Conclusion: Even if you’ve already settled on a different product for your attack surface management/monitoring needs, PassiveTotal is an essential research tool that few others can match or compete with, at least, starting at a price of $0.

Deployment and configuration

After creating an account (which anyone can do, PassiveTotal is a freemium product), monitoring assets is as simple as performing a search on a domain and adding it to a project. Note that what we typically call “assets”, PassiveTotal refers to as artifacts.

A list of monitored artifacts is easy to build and manage.

Usage

Using PassiveTotal as a monitoring tool is a three-part act. Perform an initial search on a domain or asset to view the relatively new overview summary. This includes some of the more interesting artifacts and a reputation score.

We’re not terribly impressed with the logic that goes into building the reputation score, however. Buy your domain names at NameCheap or Gandi? You’re “more likely to be malicious”. After testing a few dozen domains, the reputation score appears to be entirely based on where you shop for domain names. We all have friends that shop at Walmart, but does that mean we should reconsider hanging out with them?

We promise we’re not taking this personally (our product testers personally use both NameCheap and Gandi), but feel like a reputation score should be based on a bit more than choice of registrar, name server and email provider.

Clicking on the domain name (with the arrow), takes us to a screen very familiar to anyone that has used PassiveTotal. A lot of information is packed into this one window and it’s where the bulk of research and analysis is done. The data here can be filtered by tags, asset attributes and timeframes. RiskIQ automatically adds ‘analyst insights’ and insightful tags that indicate where the associated IP addresses are hosted, among other things.

It’s worth digging into some of the data types available here. DNS records, WHOIS records and certificates, when paired with historical context can be instrumental in an investigation, when simply trying to understand when a change took place or can alert analysts to new assets coming into use. Subdomains are always a great place to find old and abandoned projects that should have been decommissioned years ago. “Host pairs” can draw attention to third party relationships, partners or integrations.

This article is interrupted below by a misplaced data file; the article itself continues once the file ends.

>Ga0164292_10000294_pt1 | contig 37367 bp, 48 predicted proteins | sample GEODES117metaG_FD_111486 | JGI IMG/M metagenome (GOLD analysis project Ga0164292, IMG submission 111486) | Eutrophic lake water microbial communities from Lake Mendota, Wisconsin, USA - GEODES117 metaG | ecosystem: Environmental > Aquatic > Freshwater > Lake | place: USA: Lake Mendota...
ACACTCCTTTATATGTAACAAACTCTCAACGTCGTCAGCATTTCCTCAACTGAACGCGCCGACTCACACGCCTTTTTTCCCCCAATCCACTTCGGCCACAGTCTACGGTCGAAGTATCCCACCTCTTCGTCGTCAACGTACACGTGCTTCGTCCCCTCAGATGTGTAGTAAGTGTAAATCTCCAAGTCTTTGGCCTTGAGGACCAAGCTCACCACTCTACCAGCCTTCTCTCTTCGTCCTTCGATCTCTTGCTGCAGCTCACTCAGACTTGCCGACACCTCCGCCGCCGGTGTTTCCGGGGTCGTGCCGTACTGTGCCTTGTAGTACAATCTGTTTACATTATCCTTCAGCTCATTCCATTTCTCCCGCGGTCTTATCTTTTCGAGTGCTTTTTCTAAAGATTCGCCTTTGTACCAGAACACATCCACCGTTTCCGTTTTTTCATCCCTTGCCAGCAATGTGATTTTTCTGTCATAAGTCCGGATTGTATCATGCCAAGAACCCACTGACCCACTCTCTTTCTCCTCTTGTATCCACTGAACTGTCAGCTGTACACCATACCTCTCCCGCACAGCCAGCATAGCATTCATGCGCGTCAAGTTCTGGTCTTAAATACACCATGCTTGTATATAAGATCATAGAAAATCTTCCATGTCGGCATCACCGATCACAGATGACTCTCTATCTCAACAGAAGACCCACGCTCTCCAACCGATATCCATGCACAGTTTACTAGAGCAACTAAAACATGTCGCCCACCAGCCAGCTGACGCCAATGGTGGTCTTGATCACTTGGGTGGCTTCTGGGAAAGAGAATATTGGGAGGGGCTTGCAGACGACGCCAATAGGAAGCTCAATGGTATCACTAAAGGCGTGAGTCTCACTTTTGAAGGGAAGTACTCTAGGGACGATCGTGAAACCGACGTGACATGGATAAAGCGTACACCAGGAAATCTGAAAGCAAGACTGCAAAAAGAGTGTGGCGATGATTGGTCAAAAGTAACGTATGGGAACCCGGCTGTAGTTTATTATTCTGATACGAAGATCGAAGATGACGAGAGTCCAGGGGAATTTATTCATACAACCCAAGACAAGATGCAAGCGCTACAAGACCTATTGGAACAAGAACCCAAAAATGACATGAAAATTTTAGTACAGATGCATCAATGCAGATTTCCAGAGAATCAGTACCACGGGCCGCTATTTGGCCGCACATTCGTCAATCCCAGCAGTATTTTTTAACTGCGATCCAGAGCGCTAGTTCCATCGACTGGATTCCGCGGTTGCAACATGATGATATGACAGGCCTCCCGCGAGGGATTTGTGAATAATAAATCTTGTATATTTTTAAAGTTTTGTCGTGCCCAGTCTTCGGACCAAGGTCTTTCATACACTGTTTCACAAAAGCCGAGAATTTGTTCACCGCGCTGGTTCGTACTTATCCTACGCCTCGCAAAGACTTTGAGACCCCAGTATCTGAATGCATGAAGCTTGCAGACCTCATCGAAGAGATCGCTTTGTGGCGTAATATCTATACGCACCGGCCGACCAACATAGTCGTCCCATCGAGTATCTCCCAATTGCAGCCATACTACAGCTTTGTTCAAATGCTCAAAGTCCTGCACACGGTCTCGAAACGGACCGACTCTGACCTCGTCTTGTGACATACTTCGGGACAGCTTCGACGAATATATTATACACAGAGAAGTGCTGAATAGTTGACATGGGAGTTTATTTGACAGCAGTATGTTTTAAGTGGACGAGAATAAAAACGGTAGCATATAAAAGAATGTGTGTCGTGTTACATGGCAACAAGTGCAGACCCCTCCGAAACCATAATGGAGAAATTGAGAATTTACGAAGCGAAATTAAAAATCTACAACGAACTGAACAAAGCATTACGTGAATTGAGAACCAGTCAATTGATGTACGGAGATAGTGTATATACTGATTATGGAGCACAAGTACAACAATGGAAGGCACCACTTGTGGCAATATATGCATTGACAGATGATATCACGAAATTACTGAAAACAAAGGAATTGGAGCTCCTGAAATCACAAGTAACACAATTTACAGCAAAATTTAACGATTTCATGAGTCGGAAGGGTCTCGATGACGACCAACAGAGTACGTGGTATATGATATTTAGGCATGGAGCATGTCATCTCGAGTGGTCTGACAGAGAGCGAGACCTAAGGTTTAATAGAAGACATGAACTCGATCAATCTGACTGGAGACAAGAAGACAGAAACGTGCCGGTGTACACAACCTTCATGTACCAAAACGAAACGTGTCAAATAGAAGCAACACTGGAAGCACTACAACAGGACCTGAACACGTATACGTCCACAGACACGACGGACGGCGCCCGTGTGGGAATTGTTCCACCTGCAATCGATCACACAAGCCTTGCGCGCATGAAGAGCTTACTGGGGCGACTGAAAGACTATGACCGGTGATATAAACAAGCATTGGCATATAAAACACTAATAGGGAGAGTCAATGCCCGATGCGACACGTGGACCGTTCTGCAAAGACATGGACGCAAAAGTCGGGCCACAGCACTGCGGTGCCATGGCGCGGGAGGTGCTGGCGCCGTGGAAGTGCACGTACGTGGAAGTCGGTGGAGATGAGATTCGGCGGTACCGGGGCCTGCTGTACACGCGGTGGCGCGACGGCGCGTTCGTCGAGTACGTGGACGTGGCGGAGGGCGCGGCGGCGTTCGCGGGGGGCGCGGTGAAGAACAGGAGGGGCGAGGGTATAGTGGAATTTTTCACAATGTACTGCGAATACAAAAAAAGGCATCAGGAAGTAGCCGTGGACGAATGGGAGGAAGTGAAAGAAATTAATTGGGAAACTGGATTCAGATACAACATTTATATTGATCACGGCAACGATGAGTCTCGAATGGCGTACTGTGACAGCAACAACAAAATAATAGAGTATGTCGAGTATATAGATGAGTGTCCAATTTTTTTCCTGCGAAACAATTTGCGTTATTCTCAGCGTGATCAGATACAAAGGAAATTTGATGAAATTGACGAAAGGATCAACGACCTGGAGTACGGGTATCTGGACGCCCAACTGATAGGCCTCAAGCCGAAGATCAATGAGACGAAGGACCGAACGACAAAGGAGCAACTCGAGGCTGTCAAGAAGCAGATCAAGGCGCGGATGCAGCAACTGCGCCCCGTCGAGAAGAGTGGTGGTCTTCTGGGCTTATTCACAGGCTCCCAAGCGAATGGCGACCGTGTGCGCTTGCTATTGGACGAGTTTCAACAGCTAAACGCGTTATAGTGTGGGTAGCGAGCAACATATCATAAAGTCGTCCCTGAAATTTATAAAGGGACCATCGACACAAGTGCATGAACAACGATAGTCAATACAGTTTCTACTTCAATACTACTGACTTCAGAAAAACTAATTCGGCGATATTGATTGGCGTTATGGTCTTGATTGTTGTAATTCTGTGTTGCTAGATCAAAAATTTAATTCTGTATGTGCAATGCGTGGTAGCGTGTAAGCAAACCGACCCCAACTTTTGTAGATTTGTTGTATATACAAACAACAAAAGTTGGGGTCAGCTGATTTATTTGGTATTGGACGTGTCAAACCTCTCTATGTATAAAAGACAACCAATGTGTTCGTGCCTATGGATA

Stepping up into the application layer, Trackers uncover relationships between social media accounts and marketing tools. Components expose the specific hosting, cloud and software technologies in use on assets. RiskIQ even catalogues Cookies, which lays claim to its own tab on the analysis page.

Data from any of these views can be downloaded for offline analysis, or importing into another tool or application.

In addition to analysis, it is possible to report domains as malicious from this view. This is also where we can add this artifact to one of our projects, by clicking the folder in the upper left corner.

Once added to a project, PassiveTotal will send regular email digests with a summary of new artifacts discovered.

Notable Integrations

  • Splunk (SIEM/SOAR)
  • CRITs (Threat Intelligence)
  • MISP (Threat Intelligence)
  • Maltego (OSINT Gathering)
  • CrowdStrike (EDR, Threat Intelligence)
  • Microsoft Azure Sentinel (SIEM/SOAR)
  • Palo Alto XSOAR (SOAR)
  • SpiderFoot (OSINT Gathering)
  • ThreatQuotient (Threat Intelligence)
  • ThreatConnect (Threat Intelligence)
  • EclecticIQ (Threat Intelligence)
  • Anomali (Threat Intelligence)
  • TruStar (Threat Intelligence)

Claims

“PassiveTotal simplifies the event investigation process.”

“Security intelligence that scales security operations and response.”

“Attackers have nowhere to hide.”

After the first two claims, we were worried we’d have nothing to fuss about! Both are fairly conservative claims and the tool easily meets the expectations they set. As for leaving attackers nowhere to hide, that might be stretching things a bit. RiskIQ’s dataset is admittedly vast, but somehow, attackers still manage to evade us from time to time.

Roadmap

RiskIQ recently added Illuminate, which we will review when we next revisit the ASM market for a group test.

Security program fit

RiskIQ, like other products focused on discovering vulnerabilities and misconfigurations, fits solidly within the Identify column of the Cyber Defense Matrix.

Conclusion

RiskIQ’s PassiveTotal is an amazing tool for nearly any research task involving infrastructure connected to the Internet, either now or in the past. It is less useful for monitoring an internal inventory, as it is optimized for research workflows and not inventory management. This isn’t a knock against the product, it is excellent at what it was designed for. The company has released a new product that may fill this gap. We’ve had a peek at RiskIQ’s Illuminate product, however and look forward to checking out some of the new attack surface monitoring functionality in the future.